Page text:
stitched! is a research and production lab focused on the development and expansion of live journalism models. At stitched! we respond to multiple challenges the journalism industry faces, including exploring new ways to present reported stories, building trust and engagement with audiences, exploring interactivity and applying practices from complimentary fields including - but not limited to -the field of documentary and verbatim theatre. Our research work explores the various impacts of this type of practice at new media organizations practising live journalism across the globe and working with researchers to expand our understanding of this space while continually exploring new ways of developing, producing and presenting live stories.
Director of stitched!
Sonya Fatah joined Ryerson University’s School of Journalism in 2017 and is currently an Assistant Professor. She has taught at other journalism schools both in Canada and in India and has taught Feature Writing, Law and Ethics, Social Issues in Journalism, Narrative Writing, Magazine Workshop and Reporting and Writing. Over the last two years she has co-led the Ryersonian and the Ryerson Review of Journalism. This year, in addition to being in the RRJ,
Sonya will also be teaching Urban Society and Politics for Journalists.
Sonya is also working on a research-cum-teaching project on live journalism. That project - stitched! - has been part of a inter-disciplinary FCAD course that explores the development of a narrative project for a live audience. This semester stitched! is part of a Global Campus Studio portfolio and will be in partnership with LSBU’s journalism students in London. Sonya is also the recipient of a FOLiE! grant through a partnership between FCAD’s live entertainment lab and Cirque du Soleil.
Most of Sonya’s working life as a journalist was spent overseas in India and Pakistan, covering South Asia for Canadian and U.S. publications. She was reporter-on-assignment for the Globe and Mail and later a special correspondent for the Toronto Star. She was India correspondent for the Boston-based GlobalPost, now PRI. While in India she wrote a column on India-Pakistan issues for the Times of India, the world’s largest paper by circulation and readership. She occasionally writes about Indo-Pakistan issues for the Globe and Mail.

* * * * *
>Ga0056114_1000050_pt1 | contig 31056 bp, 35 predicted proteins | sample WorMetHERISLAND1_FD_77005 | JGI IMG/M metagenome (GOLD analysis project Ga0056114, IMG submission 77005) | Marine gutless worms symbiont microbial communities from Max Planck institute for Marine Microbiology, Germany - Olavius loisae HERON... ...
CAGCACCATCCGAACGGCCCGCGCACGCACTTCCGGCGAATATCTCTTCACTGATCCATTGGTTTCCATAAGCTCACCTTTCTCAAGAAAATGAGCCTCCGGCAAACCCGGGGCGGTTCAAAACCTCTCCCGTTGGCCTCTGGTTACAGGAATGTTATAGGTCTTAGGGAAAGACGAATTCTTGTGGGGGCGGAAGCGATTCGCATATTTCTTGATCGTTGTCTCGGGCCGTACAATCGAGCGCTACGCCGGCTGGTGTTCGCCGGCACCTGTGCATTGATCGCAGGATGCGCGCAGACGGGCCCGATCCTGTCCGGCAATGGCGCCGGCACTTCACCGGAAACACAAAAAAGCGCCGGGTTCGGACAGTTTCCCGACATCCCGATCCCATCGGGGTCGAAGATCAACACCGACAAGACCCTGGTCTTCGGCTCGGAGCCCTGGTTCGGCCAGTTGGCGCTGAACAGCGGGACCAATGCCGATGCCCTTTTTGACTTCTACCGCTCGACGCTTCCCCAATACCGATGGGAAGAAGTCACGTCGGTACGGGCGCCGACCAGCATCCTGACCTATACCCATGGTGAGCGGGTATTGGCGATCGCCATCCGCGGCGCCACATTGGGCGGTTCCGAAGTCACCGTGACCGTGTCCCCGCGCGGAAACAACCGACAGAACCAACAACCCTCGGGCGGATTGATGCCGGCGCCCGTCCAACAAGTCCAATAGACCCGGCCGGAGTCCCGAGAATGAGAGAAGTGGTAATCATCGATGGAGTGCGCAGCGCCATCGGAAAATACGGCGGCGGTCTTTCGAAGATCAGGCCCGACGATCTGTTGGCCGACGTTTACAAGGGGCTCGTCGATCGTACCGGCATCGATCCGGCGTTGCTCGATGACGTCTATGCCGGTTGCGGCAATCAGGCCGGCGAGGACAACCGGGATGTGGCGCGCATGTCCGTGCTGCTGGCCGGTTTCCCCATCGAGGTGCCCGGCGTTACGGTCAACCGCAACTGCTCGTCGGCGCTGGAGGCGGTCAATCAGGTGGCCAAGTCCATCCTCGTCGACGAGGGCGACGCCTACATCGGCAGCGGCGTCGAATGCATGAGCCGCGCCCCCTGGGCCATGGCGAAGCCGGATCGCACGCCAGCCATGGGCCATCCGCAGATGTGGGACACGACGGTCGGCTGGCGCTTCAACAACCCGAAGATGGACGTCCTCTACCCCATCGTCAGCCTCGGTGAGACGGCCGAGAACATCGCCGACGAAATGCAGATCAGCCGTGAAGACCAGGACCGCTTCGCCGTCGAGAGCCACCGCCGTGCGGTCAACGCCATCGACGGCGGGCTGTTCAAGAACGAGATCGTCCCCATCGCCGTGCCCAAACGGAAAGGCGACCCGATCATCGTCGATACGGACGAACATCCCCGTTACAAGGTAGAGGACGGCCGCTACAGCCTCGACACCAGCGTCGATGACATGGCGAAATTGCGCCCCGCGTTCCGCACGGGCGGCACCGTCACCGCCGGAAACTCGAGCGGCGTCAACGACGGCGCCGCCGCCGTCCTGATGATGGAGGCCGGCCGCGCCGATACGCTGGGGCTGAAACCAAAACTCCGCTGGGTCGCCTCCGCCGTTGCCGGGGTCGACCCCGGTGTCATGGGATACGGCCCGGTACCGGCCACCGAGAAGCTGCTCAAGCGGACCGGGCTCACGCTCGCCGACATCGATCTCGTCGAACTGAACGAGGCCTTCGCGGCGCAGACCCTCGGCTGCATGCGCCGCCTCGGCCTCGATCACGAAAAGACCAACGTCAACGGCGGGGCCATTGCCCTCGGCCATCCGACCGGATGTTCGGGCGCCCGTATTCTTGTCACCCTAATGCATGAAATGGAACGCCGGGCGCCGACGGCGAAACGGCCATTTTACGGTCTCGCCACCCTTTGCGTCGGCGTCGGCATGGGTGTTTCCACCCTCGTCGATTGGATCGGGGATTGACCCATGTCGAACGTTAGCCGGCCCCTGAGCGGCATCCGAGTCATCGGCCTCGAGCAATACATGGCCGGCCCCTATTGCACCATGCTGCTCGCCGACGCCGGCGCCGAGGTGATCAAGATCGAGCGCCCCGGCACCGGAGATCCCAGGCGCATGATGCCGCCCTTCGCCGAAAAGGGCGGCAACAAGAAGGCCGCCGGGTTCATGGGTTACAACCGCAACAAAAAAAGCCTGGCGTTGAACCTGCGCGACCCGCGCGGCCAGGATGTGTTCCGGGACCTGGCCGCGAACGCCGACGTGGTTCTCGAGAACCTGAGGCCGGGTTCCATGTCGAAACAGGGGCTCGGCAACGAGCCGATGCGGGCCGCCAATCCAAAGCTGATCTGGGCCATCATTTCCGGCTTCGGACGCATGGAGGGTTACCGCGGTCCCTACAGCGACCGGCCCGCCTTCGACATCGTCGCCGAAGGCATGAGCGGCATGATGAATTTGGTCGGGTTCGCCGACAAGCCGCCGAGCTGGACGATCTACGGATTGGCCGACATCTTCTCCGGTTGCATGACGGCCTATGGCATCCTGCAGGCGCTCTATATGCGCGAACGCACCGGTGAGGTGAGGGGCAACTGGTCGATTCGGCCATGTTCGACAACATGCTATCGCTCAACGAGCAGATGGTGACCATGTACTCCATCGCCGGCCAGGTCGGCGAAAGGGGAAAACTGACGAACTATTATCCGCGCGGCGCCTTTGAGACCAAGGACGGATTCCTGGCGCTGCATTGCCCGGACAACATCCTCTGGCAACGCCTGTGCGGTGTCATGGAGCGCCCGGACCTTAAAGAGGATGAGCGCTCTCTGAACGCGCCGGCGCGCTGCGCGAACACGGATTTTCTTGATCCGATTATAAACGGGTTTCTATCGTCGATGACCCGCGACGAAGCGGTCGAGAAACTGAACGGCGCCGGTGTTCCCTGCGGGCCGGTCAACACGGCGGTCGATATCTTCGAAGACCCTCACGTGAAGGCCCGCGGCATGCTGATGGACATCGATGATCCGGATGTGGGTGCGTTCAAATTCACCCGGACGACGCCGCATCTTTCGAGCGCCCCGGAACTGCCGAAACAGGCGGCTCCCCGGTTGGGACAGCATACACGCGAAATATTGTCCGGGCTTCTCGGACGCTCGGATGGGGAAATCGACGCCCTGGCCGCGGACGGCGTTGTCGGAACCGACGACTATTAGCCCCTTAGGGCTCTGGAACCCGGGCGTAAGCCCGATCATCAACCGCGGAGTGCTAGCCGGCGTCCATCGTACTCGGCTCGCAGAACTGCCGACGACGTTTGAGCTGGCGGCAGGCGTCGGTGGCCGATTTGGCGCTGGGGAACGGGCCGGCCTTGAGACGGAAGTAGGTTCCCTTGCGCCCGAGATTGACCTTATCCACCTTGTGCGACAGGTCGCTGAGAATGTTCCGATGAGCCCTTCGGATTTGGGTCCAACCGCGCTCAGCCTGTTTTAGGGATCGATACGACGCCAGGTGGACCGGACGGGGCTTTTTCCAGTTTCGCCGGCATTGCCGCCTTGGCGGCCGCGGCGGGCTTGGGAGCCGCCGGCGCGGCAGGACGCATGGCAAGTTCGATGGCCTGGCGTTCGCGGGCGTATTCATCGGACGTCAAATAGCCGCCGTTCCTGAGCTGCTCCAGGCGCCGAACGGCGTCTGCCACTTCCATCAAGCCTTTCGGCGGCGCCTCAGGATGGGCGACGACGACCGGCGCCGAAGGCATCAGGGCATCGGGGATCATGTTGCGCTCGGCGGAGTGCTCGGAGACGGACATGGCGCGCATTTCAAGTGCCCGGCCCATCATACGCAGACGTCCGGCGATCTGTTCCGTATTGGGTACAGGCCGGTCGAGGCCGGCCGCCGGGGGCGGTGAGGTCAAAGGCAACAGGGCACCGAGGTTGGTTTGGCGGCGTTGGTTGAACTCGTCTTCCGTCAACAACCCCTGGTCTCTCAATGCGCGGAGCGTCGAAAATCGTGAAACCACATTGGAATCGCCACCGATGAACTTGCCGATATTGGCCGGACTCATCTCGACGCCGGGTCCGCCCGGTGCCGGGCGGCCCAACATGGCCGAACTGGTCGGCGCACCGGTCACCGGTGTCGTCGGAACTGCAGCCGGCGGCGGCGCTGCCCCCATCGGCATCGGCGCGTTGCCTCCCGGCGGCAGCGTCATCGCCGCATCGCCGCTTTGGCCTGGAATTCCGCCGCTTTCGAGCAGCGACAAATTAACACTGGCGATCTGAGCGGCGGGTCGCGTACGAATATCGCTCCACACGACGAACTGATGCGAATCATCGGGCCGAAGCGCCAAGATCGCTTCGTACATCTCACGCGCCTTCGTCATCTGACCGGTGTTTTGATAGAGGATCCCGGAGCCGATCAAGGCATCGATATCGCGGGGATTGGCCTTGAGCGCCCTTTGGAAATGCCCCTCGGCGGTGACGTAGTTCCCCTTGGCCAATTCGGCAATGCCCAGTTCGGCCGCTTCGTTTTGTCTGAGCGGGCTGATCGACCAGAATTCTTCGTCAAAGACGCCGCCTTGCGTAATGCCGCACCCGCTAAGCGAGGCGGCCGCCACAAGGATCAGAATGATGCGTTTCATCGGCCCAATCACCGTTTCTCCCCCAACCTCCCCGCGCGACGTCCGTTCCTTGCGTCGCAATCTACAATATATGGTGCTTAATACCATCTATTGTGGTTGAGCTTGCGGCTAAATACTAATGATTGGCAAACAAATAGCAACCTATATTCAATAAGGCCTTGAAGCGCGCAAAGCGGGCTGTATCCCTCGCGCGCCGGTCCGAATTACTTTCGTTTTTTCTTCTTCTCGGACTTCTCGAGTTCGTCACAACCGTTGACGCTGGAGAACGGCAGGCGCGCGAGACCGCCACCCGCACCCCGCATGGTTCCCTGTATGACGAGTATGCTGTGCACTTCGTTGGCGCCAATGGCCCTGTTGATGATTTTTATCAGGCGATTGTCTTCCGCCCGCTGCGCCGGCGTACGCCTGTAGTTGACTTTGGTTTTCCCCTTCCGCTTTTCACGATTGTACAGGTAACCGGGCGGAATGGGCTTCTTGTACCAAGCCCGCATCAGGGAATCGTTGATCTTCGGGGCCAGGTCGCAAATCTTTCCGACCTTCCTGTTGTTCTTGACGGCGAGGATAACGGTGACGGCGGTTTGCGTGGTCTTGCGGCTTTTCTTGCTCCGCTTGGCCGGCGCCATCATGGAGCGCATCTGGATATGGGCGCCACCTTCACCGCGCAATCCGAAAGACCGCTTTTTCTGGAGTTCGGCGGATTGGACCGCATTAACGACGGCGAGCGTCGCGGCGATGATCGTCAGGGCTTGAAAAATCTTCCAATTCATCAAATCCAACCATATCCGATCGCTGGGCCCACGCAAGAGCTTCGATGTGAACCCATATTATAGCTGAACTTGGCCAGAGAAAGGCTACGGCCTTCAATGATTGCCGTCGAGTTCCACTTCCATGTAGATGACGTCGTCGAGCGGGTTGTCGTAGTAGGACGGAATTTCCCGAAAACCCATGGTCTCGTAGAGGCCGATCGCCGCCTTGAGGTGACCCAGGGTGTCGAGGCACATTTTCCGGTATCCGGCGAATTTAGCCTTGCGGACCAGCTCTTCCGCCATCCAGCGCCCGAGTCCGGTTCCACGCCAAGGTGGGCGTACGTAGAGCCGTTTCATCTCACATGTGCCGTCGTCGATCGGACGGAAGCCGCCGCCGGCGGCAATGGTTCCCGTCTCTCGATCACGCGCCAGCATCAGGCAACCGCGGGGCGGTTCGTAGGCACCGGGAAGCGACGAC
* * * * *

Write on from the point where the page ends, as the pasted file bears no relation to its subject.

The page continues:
Sonya also has experience with audio and video documentary journalism. In addition to developing audio documentaries, her full-length feature doc, I, DANCE., was the result of an art documentation grant from the Indian Foundation for the Arts. The film, which follows a Pakistani classical dancer’s journey to use dance as a form of political dissent against state- imposed nationalism and chauvinism, screened in several cities across South Asia, as well as festivals in India, Nepal and the United States. In August 2019, it was one of several documentaries showcases as part of the Amritsar Film Festival.
Sonya’s narrative feature work has been published in several magazines across the world including Fortune, Columbia Journalism Review, Caravan, The Groundtruth Project, Walrus magazine and many others. She has also received several grants to pursue narrative projects, including Centre for Science and the Environment, the Panos-South-Asian Fellowship and the International Women’s Media Fund. She is currently working on a digital project to expand on her latest Walrus piece on the impact of surveillance on life in Akwesasne.
At Ryerson she is also working on several research projects, in addition to live journalism, she is working on a research project in partnership with Journalists for Human Rights on the impact of journalism training on marginalized communities, specifically remote and urban Indigenous communities in Ontario. She is also working with RSJ Associate Professor Asmaa Malik on a larger research project on diversity and the Canadian media.
She is the editor-in-chief of J-Source.
Sonya has lived and worked in many different places and environments. Geographically she has lived and worked in China, India, Pakistan, South Africa, the United States, Russia and Canada.
She lives in Hamilton, ON.